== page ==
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New film reveals Miss Piggy’s backstory, more Muppet secrets

Published: Updated:

Only Miss Piggy’s creator knows the depths of her tragic origin story. Frank Oz, who gave life to the character in the early 1970s, says Piggy left her hometown farm for life in the big city after her dad died in a tractor accident and she had a falling out with her mother.

Piggy went to charm school once she got to the Big Apple, Oz says, "but she had to pay for it, so she did some things she wasn’t proud of." (A bacon commercial, he adds.)

Gonzo’s daring nature was born out of puppeteer Dave Goelz’s personal insecurities, and actor/puppeteer Jerry Nelson drew on Eeyore’s depressive demeanor to create Snuffleupagus’ signature phrase - "Oh, dear" - on "Sesame Street."

It takes more than a wacky voice to bring a Muppet to life. Every character has a detailed backstory dreamed up by the puppeteer behind it - or rather, beneath it. The artists who created some of the Muppets’ most beloved characters - Cookie Monster, Grover, Count von Count, Bunsen Honeydew, Animal, Prairie Dawn and Pepe the King Prawn - shed light on their creative processes and their characters’ secret backstories in a new documentary, "Muppet Guys Talking," available online Friday.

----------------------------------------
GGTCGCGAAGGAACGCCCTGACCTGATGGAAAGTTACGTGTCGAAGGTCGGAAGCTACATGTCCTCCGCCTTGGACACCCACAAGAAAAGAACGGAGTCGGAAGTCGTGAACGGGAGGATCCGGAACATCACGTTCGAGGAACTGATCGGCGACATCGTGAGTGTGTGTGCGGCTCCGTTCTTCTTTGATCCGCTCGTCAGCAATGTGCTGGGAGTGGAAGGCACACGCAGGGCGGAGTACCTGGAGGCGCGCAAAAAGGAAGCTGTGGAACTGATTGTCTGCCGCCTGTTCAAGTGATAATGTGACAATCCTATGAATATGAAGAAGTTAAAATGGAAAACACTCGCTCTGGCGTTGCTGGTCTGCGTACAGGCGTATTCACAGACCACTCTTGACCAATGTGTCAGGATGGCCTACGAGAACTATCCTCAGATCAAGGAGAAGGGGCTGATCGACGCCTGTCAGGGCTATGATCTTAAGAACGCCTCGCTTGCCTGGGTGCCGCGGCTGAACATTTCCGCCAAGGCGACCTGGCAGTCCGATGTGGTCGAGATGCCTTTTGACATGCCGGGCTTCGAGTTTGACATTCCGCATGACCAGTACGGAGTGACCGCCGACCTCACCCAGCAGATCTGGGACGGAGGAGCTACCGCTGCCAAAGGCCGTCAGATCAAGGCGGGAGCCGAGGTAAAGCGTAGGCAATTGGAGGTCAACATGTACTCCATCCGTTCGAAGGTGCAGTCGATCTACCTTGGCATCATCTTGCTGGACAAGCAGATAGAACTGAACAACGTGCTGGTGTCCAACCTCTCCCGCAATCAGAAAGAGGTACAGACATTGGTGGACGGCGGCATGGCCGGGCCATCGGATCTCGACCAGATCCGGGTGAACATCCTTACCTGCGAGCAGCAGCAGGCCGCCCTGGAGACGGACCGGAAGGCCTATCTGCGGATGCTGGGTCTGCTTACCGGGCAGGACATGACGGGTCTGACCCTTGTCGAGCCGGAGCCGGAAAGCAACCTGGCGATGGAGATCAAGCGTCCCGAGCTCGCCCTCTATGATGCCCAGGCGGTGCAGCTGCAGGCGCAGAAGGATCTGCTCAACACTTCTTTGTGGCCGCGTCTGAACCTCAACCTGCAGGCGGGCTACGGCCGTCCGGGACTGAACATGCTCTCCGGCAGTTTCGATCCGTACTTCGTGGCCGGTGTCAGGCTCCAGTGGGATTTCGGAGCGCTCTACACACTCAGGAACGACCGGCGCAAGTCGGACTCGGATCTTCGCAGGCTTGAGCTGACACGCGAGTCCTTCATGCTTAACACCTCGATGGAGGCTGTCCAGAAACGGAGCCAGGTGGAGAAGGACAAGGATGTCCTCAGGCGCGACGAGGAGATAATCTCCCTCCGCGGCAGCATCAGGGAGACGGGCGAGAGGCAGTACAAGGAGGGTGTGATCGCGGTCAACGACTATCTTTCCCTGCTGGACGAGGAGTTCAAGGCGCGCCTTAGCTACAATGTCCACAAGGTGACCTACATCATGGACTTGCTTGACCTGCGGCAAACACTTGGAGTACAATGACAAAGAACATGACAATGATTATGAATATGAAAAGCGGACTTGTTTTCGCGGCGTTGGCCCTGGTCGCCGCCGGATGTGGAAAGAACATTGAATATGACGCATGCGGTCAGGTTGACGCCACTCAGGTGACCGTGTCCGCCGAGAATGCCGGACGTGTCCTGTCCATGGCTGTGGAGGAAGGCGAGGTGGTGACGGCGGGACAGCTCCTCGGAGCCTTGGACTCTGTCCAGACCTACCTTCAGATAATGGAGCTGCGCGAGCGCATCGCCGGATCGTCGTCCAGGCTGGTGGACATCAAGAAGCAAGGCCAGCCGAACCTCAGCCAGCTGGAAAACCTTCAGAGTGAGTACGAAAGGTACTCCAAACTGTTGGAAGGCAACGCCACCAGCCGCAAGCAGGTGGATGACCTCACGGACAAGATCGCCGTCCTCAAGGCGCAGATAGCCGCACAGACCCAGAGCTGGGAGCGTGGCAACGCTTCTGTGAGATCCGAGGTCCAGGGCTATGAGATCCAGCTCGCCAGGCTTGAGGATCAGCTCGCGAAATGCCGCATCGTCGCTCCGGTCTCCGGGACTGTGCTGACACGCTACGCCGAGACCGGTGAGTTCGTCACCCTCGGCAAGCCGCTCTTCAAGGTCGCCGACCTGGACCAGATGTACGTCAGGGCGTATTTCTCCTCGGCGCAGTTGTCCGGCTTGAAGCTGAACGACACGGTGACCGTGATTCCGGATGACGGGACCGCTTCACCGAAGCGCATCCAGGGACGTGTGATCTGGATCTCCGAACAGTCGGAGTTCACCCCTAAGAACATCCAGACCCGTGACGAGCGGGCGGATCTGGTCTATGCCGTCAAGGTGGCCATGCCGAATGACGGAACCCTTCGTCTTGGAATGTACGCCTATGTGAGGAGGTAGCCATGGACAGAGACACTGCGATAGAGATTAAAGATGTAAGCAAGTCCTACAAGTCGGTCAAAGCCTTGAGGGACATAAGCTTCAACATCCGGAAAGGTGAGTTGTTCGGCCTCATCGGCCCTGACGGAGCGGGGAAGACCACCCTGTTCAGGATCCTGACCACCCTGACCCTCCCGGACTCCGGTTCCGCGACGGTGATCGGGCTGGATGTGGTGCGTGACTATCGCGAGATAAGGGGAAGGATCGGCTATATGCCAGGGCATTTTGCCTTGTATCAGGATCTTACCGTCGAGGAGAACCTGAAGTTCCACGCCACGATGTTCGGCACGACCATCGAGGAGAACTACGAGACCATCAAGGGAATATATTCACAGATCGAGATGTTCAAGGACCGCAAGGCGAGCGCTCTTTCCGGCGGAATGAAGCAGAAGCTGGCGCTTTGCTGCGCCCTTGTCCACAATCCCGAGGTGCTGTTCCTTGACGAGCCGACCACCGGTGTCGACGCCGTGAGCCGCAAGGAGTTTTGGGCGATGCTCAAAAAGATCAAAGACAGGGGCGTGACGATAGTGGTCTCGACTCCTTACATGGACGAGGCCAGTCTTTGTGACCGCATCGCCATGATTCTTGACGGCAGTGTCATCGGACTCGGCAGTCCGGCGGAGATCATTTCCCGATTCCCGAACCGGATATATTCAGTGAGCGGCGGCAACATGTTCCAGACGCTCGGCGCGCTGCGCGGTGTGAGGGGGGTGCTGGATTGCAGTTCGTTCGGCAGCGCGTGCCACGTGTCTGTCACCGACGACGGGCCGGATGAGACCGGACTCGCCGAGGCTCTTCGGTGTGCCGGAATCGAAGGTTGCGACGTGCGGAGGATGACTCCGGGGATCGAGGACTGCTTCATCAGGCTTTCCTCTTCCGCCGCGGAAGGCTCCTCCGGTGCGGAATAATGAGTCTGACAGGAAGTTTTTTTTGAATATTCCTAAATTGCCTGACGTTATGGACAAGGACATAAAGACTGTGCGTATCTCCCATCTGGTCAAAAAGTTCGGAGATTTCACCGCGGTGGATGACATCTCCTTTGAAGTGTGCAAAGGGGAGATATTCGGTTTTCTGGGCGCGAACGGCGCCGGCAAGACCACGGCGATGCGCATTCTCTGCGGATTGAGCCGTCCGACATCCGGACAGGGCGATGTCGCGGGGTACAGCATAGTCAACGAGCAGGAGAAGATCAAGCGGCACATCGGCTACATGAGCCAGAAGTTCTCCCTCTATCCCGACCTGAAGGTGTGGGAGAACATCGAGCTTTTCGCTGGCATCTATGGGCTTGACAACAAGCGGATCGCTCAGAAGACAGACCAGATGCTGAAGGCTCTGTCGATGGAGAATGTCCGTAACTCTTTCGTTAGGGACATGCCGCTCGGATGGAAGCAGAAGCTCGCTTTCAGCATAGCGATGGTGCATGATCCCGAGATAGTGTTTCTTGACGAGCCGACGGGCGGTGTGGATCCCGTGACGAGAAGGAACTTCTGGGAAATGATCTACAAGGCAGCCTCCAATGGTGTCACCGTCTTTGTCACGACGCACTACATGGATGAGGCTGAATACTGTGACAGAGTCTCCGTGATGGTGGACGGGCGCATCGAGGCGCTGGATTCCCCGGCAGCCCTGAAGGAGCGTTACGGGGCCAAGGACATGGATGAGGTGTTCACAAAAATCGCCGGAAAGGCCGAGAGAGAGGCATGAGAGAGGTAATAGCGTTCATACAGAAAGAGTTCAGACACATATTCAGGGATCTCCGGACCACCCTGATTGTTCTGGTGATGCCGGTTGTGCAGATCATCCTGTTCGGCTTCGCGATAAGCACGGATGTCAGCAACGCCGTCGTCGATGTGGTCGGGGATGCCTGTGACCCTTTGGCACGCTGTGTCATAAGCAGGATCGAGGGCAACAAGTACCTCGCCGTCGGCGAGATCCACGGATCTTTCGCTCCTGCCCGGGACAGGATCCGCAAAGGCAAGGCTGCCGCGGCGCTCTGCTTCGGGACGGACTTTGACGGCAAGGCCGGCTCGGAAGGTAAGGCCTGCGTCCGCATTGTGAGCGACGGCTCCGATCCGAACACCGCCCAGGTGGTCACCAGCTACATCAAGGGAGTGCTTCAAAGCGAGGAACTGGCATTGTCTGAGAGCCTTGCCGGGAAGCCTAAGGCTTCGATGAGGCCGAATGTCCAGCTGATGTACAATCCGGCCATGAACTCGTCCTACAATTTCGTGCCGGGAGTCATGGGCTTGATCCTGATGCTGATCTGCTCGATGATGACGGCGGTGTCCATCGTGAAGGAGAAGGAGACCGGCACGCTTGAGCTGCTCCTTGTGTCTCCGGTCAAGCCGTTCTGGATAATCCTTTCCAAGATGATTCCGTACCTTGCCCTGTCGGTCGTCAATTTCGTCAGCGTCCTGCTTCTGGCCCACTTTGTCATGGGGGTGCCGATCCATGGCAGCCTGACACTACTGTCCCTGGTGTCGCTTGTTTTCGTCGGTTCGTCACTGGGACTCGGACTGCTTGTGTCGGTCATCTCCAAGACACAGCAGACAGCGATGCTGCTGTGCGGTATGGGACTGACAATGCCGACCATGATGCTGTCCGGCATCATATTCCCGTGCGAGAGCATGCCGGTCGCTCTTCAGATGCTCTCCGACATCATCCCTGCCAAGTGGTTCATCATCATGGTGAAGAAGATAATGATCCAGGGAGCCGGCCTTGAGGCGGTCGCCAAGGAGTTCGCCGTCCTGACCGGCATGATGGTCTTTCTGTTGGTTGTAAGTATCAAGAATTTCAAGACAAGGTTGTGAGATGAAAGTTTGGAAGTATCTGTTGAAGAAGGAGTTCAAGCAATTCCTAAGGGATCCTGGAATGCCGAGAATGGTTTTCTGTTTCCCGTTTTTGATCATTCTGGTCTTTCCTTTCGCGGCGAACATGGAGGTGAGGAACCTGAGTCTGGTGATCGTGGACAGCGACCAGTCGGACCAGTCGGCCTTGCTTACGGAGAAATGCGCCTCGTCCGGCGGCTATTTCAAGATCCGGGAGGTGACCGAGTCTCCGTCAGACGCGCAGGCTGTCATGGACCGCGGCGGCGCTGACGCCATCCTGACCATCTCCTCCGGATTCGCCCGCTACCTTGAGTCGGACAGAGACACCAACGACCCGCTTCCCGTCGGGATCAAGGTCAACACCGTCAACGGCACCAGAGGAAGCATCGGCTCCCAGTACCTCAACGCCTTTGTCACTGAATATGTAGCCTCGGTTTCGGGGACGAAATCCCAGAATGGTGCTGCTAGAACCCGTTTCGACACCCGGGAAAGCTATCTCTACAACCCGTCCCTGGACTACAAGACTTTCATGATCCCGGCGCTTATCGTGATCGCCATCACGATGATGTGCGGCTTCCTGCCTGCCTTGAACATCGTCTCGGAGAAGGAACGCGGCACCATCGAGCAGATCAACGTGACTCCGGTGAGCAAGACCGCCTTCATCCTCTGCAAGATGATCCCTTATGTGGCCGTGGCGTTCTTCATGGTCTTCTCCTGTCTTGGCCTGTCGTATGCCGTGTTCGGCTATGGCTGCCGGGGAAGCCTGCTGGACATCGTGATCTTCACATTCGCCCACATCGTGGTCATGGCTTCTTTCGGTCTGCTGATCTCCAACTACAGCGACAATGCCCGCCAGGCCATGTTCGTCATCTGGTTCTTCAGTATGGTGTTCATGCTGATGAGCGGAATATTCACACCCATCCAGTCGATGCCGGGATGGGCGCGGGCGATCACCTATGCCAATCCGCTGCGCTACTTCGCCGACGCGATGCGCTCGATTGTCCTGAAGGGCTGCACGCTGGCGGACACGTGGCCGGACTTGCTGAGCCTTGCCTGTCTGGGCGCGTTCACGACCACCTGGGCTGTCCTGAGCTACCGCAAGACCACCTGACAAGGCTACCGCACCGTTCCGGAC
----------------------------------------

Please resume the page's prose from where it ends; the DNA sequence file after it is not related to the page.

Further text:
"This is a great opportunity to show people who the people were underneath," says Oz, who directed the film. "Besides the idea of showing the world the culture in which we lived and worked because of (Muppets creator) Jim (Henson)."

Featuring original Muppet performers Oz, Goelz and Nelson, along with Fran Brill and Bill Barretta, the 65-minute documentary is a love letter to Henson and the creative community he developed. The five artists discuss their memories, moments of inspiration and the challenges of working with puppets.

For example, during the opening of 1979’s "The Muppet Movie," in which Kermit sits on a log in the middle of a lake, strumming a banjo, the six-foot-tall Henson was crunched into a steel canister underwater. His arm was overhead, controlling Kermit, and a microphone ran into the submerged container to capture Henson’s voice.

"He would do anything," Goelz says. "I think we all learned commitment from that."

Henson also welcomed ideas from everyone, from the puppeteers to the prop builders and electricians.

"His appreciation of people was beyond my range," says Goelz, who counts Gonzo, Bunsen Honeydew and Boober Fraggle among his creations.

Outrageousness was always welcomed, Oz says, and kindness was king.

"All the sweetness came from Jim," Oz says.

The film includes archival footage of the late Muppet originator, along with clips of late writers and puppeteers, including Richard Hunt, who played Scooter and Janice on "The Muppet Show" and Don Music on "Sesame Street."

"Muppet Guys Talking" is dedicated to Nelson, who died shortly after filming his appearance in the documentary.